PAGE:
Front Page Titles (by Subject) CHAPTER 6: The Enemies of Money - The Theory of Money and Credit
The Online Library of Liberty
A project of Liberty Fund, Inc.
Search this Title:
CHAPTER 6: The Enemies of Money - Ludwig von Mises, The Theory of Money and Credit 
The Theory of Money and Credit, trans. H.E. Batson (Indianapolis: Liberty Fund, 1981).
About Liberty Fund:
Liberty Fund, Inc. is a private, educational foundation established to encourage the study of the ideal of a society of free and responsible individuals.
The copyright to this edition, in both print and electronic forms, is held by Liberty Fund, Inc.
Fair use statement:
This material is put online to further the educational goals of Liberty Fund, Inc. Unless otherwise stated in the Copyright Information section above, this material may be used freely for educational and academic purposes. It may not be used in any way for profit.
The Enemies of Money
Money in the Socialist Community
It has been shown that under certain conditions, which occur the more frequently as division of labor and the differentiation of wants are extended, indirect exchange becomes inevitable; and that the evolution of indirect exchange gradually leads to the employment of a few particular commodities, or even one commodity only, as a common medium of exchange. When there is no exchange of any sort, and hence no indirect exchange, the use of media of exchange naturally remains unknown. This was the situation when the isolated household was the typical economic unit, and this, according to socialist aspirations, is what it will be again one day in that purely socialistic order where production and distribution are to be systematically regulated by a central body. This vision of the future socialistic system has not been described in detail by its prophets; and, in fact, it is not the same vision which they all see. There are some among them who allow a certain scope for exchange of economic goods and services, and so far as this is the case the continued use of money remains possible.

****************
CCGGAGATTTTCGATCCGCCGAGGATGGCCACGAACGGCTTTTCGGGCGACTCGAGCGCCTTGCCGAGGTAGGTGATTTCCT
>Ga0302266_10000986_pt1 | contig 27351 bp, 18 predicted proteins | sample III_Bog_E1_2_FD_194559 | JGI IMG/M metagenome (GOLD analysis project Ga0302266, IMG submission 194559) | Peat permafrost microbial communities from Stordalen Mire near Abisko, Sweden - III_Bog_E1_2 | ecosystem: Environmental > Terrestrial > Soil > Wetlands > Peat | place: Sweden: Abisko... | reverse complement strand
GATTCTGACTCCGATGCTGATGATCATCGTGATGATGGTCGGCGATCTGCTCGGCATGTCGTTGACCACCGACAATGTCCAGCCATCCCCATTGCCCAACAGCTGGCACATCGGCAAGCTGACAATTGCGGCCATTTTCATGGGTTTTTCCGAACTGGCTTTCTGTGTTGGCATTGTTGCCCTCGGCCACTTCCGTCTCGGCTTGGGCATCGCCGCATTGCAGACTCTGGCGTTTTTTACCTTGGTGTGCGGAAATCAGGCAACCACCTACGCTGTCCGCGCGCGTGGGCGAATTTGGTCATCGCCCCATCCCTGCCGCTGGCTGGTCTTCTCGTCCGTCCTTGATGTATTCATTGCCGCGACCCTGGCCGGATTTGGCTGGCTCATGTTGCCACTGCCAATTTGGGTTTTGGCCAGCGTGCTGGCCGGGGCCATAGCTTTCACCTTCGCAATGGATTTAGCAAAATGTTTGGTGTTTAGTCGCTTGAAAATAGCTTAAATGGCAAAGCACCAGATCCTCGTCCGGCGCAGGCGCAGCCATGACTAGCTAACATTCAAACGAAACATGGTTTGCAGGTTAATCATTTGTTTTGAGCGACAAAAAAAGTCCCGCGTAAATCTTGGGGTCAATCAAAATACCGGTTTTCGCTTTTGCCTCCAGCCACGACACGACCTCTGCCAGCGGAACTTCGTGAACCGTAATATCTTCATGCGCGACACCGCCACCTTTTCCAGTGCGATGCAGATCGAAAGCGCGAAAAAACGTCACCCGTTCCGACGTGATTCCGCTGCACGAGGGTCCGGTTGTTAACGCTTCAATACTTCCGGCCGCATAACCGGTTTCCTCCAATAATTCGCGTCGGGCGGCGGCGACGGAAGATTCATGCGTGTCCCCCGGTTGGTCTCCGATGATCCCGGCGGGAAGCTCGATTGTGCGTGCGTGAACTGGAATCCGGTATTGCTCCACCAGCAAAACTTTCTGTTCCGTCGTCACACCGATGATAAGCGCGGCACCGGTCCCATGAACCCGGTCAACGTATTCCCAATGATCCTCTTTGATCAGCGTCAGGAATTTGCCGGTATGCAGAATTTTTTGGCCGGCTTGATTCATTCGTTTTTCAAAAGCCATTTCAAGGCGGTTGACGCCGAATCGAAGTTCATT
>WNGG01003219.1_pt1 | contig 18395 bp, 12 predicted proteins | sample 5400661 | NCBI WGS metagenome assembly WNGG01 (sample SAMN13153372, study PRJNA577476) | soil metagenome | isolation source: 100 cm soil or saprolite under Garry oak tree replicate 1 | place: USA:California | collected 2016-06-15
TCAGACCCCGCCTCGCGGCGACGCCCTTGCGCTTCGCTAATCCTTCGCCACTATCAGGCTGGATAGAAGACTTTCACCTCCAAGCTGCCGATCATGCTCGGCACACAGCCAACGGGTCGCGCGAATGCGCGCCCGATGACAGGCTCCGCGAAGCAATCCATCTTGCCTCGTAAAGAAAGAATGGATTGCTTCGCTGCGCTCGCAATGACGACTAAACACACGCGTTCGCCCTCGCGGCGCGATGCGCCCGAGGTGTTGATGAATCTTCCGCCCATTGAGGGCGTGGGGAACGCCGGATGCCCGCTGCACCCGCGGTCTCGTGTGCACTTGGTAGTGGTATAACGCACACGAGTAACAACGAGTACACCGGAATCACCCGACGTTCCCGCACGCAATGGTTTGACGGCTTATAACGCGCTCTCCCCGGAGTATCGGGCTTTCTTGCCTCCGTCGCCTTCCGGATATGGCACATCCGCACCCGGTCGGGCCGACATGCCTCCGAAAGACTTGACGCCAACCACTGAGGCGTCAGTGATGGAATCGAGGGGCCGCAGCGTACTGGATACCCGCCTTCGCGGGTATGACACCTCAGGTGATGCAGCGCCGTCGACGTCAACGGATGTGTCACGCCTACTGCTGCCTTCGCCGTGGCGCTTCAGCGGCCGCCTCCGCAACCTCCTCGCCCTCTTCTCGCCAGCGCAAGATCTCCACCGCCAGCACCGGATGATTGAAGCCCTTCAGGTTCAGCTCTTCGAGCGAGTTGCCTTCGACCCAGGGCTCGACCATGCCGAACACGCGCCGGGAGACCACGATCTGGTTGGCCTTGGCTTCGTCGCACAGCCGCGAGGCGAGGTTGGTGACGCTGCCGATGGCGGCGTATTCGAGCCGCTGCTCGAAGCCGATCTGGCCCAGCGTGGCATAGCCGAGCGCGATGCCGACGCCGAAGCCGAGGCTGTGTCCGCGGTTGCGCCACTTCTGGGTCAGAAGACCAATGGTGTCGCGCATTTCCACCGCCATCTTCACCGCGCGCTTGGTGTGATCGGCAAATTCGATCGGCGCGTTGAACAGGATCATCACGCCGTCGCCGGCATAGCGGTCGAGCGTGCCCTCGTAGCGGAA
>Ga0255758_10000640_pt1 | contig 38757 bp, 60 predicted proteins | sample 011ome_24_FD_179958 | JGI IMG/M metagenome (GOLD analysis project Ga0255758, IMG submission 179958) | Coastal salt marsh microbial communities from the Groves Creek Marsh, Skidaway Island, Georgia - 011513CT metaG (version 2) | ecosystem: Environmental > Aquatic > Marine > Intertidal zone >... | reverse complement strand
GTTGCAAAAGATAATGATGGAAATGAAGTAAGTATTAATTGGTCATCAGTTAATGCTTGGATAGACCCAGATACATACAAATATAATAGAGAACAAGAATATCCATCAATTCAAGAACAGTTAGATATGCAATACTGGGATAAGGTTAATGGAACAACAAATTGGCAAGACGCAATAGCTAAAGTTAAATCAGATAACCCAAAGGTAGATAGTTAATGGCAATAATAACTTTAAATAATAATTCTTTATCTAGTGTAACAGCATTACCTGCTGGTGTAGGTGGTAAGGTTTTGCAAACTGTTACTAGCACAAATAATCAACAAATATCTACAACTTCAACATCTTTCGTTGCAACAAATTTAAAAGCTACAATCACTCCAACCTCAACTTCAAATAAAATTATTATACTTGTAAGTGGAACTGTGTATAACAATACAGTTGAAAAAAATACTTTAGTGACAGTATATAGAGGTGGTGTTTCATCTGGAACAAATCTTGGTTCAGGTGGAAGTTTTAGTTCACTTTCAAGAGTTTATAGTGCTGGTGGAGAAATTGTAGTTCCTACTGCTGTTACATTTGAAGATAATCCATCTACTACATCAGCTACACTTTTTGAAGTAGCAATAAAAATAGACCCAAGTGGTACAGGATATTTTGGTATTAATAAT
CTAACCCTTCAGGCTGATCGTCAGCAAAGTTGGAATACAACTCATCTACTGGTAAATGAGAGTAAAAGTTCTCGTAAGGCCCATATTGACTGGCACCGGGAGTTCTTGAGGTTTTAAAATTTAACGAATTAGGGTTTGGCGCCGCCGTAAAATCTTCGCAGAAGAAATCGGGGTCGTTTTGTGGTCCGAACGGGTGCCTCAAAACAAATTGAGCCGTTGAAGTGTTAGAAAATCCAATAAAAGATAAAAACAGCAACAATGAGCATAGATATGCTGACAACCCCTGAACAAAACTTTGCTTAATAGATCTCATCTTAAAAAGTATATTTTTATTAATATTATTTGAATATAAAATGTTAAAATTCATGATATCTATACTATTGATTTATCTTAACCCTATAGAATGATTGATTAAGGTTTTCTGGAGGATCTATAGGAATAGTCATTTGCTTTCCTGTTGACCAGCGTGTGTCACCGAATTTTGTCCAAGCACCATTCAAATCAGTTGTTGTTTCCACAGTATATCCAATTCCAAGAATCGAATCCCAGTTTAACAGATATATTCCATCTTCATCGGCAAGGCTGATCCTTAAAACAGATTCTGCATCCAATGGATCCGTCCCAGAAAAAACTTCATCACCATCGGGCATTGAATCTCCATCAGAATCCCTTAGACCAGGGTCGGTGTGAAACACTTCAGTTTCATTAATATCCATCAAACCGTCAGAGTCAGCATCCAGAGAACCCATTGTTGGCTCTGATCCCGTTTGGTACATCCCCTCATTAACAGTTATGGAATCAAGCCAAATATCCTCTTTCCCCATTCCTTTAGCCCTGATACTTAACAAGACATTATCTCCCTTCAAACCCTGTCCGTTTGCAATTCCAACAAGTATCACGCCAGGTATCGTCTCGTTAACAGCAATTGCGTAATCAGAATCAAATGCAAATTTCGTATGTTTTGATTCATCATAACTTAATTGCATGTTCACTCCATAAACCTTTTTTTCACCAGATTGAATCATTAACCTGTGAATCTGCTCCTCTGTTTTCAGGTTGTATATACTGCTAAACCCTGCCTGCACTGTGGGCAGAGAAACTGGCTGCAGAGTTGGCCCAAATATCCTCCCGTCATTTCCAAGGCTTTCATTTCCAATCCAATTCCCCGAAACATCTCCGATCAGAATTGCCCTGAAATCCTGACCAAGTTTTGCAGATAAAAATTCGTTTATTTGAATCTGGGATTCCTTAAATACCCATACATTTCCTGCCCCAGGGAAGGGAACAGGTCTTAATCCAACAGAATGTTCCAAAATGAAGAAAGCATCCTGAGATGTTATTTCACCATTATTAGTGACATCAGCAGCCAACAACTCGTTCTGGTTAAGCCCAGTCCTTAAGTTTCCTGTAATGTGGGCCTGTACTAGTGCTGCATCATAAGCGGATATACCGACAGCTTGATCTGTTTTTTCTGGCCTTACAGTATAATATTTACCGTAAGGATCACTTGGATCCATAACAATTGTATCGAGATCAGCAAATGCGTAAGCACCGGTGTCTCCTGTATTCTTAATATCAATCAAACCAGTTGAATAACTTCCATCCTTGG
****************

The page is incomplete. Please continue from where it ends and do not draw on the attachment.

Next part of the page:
On the other hand, the certificates or orders that the organized society would distribute to its members cannot be regarded as money. Supposing that a receipt was given, say, to each laborer for each hour’s labor, and that the social income, so far as it was not employed for the satisfaction of collective needs or the support of those not able to work, was distributed in proportion to the number of receipts in the possession of each individual, so that each receipt represented a claim to an aliquot part of the total amount of goods to be distributed. Then the significance of any particular receipt as a means of satisfying the wants of an individual, in other words its value, would vary in proportion to the size of the total dividend. If, with the same number of hours of labor, the income of the society in a given year was only half as big as in the previous year, then the value of each receipt would likewise be halved.
The case of money is different. A decrease of fifty percent in the real social income would certainly involve a reduction in the purchasing power of money. But this reduction in the value of money need not bear any direct relation to the decrease in the size of the income. It might accidentally happen that the purchasing power of money was exactly halved also; but it need not happen so. This difference is of fundamental importance.